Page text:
Lavender watercolor revisited

Another lavender watercolor to share with you today.

Happy Sunday, friends!Β πŸ˜ŠπŸ’œ

 

lavender field watercolor landscape

9 x 12 inch Lavender Bliss

Wet on wet technique with a limited color palette:

Daniel Smith Cobalt Teal Blue, French Ultramarine, and Quinacridone Rose

Brushes used:Β  Round 14, Round 12, and Liner 2

Oh how I love these colors together. I was able to get a nice range of purples by mixing my own. I think the variety adds some interest and it just makes me happy.

Color mixing tip: French Ultramarine and Quinacridone Rose were used to mix different shades of purple. It’s as simple as changing the amount of each color to create a nice variety.

I hope you are inspired to create art and do what you love. Thank you for stopping by and following me on this creative journey. Until next time, share a smile and have a great week.

Happy Painting!Β πŸ’œ

Patty Anne

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Patty Anne Art

Barn owl watercolor

I’ve been working on painting a barn owl and have a few photos to show how it all came together.

Happy Sunday, friends! 😊

I started off with a simple sketch. It is important that the big shapes are positioned correctly and that your proportions look good.Β  No detail is needed at this point, just light lines to serve as a guide.

Barn owl initial sketch

Next I added a few small ink details with a Micron pen. The eyes are very dark so I like to use a pen to outline them to get the shape set before putting down any paint.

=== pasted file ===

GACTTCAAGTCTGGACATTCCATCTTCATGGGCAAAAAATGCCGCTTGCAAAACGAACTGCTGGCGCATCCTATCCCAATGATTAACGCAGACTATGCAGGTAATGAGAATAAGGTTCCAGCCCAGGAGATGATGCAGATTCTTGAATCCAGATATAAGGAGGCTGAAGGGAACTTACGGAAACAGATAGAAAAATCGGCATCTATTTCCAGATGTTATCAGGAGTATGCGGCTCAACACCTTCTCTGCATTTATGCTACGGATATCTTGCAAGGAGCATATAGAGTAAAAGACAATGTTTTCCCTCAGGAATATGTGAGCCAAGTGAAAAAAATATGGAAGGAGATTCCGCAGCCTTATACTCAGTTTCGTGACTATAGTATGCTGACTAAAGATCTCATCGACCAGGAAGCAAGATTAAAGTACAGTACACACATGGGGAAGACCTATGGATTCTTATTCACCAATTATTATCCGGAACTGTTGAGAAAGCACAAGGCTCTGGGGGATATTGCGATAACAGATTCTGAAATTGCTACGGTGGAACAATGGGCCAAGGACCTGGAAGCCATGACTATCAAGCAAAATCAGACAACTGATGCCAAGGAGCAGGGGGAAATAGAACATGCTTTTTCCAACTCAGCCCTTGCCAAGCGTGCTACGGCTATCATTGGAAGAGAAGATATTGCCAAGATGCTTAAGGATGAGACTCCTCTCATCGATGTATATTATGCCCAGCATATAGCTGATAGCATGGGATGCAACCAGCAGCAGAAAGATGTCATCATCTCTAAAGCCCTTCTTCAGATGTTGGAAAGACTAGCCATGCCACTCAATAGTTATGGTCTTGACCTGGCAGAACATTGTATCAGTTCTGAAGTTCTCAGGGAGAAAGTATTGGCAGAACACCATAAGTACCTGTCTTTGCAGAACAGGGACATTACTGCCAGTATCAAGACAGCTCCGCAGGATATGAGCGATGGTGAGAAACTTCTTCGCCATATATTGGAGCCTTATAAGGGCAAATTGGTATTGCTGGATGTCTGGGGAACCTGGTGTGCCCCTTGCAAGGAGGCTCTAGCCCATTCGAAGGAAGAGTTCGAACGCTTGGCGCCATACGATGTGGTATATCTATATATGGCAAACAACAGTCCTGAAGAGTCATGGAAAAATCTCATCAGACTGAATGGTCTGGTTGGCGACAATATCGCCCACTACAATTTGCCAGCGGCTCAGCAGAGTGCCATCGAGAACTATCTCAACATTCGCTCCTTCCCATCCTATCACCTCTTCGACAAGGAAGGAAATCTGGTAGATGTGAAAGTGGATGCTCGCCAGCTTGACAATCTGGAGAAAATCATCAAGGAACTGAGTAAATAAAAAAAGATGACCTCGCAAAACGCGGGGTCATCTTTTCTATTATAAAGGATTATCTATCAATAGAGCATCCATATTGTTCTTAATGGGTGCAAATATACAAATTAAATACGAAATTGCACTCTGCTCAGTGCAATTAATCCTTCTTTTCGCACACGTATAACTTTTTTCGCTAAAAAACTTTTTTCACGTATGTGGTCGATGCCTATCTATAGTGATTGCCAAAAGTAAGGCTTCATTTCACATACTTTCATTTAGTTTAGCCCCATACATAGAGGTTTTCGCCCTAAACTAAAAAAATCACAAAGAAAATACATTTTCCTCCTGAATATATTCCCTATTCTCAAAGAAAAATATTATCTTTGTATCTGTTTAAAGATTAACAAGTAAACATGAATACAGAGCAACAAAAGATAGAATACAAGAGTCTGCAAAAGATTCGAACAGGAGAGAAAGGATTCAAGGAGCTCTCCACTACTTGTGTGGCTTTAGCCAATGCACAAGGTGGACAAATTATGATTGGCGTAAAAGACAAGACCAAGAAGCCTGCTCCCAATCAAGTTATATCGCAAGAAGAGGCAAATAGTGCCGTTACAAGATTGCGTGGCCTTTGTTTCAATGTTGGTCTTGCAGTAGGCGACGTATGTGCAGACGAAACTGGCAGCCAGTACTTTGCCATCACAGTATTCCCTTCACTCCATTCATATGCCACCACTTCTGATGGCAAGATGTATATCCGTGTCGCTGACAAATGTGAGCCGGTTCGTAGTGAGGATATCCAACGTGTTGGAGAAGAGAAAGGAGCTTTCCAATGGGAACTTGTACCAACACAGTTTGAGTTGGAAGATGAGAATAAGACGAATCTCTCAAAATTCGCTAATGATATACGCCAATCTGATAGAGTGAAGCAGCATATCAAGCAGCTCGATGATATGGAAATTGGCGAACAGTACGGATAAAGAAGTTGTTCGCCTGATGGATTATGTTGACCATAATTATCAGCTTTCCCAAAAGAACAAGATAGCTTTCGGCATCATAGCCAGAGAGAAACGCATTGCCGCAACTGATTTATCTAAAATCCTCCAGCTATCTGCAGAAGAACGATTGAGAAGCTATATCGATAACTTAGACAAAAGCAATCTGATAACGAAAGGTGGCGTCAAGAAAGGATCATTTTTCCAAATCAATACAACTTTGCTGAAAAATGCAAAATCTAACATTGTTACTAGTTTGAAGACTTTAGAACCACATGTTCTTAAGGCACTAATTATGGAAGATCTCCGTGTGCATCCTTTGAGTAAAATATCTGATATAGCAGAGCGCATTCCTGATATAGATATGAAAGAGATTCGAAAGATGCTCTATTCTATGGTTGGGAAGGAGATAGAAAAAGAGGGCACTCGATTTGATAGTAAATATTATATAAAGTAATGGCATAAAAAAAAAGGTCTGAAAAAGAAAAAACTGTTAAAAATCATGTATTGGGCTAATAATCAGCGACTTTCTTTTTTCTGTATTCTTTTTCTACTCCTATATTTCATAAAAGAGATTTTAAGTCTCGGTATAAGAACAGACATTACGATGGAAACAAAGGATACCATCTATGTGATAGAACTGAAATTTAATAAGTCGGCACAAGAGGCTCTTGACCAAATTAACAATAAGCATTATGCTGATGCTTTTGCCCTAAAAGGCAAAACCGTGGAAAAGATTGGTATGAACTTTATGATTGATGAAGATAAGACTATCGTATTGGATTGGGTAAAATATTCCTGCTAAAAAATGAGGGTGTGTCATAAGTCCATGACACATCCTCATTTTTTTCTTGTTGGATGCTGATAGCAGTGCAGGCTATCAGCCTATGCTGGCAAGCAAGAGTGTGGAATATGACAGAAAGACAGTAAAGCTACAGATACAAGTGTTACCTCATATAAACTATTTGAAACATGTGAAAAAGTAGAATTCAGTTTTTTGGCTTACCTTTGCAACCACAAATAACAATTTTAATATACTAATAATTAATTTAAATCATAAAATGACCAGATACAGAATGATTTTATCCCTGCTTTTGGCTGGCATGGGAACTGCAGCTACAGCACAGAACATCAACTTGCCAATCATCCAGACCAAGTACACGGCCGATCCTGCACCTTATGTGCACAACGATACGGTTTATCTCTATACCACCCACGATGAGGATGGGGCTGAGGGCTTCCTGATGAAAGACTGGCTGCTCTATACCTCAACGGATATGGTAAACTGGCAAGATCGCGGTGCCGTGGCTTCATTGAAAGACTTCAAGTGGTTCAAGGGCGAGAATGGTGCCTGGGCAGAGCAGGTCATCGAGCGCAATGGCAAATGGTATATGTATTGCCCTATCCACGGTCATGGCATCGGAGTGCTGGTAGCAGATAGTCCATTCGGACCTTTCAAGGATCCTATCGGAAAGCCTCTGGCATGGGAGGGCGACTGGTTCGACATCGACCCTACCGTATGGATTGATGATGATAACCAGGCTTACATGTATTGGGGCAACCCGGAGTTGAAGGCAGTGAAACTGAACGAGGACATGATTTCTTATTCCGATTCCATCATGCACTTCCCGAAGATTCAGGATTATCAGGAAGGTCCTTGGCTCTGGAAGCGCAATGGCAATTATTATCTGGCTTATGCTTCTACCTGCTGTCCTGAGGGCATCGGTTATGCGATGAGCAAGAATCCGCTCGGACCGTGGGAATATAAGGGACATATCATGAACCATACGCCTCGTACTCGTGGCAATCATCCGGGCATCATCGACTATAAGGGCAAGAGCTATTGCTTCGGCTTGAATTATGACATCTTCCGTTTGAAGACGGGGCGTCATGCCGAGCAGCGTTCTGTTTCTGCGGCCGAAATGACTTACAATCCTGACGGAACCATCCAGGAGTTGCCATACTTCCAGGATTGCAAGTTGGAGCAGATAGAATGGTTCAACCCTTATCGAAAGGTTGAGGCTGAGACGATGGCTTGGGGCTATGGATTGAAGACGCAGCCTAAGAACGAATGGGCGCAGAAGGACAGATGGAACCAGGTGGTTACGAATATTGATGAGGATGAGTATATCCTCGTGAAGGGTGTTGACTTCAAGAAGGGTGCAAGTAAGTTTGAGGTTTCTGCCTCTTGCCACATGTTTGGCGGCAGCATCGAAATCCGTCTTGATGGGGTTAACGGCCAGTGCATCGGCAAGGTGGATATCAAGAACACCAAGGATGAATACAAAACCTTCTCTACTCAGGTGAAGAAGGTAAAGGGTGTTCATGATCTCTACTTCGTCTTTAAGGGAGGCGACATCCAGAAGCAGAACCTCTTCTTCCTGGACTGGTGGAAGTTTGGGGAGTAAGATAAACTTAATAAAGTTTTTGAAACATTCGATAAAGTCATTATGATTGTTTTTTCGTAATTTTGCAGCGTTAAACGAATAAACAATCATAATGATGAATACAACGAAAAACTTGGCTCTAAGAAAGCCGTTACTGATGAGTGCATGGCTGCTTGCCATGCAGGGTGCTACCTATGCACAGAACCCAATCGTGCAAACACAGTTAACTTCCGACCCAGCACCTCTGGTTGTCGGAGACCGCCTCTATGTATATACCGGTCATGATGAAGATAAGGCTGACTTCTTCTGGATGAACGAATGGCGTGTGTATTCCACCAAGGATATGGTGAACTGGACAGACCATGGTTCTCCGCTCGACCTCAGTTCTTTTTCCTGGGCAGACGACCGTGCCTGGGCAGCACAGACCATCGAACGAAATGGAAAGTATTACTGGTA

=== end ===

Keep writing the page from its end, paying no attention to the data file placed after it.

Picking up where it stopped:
Barn owl palette

I used Daniel Smith watercolors for my owl. I started out by wetting the paper in sections and dropping in color allowing it to mix and mingle on right on the paper.

 

Barn owl watercolor 1st wash

The first wash of quinacridone gold, yellow ochre, and burnt sienna. It doesn’t look good at this point but it gets better with each wash.

 

Barn owl watercolor 2nd wash

The second wash with more definition. Things are now starting to take shape. I’m not sure why this photo has a rosy glow but hopefully that’s not a distraction.

 

Barn owl watercolor painting

Barn owl – 9 x 12 inch Stillman & Birn beta sketchbook

The final wash added even more detail and deeper color. I love watching the transformation with this type of post. I hope you enjoyed it as well.

For me this post reinforces the importance of three washes and that getting the eyes dark enough makes a big difference.

I hope you are inspired to create art and do what you love. Art is for everyone, keep painting, creating, and having fun!

Until next time, share a smile and have a great week!

Happy Painting!

Patty Anne

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Patty Anne Art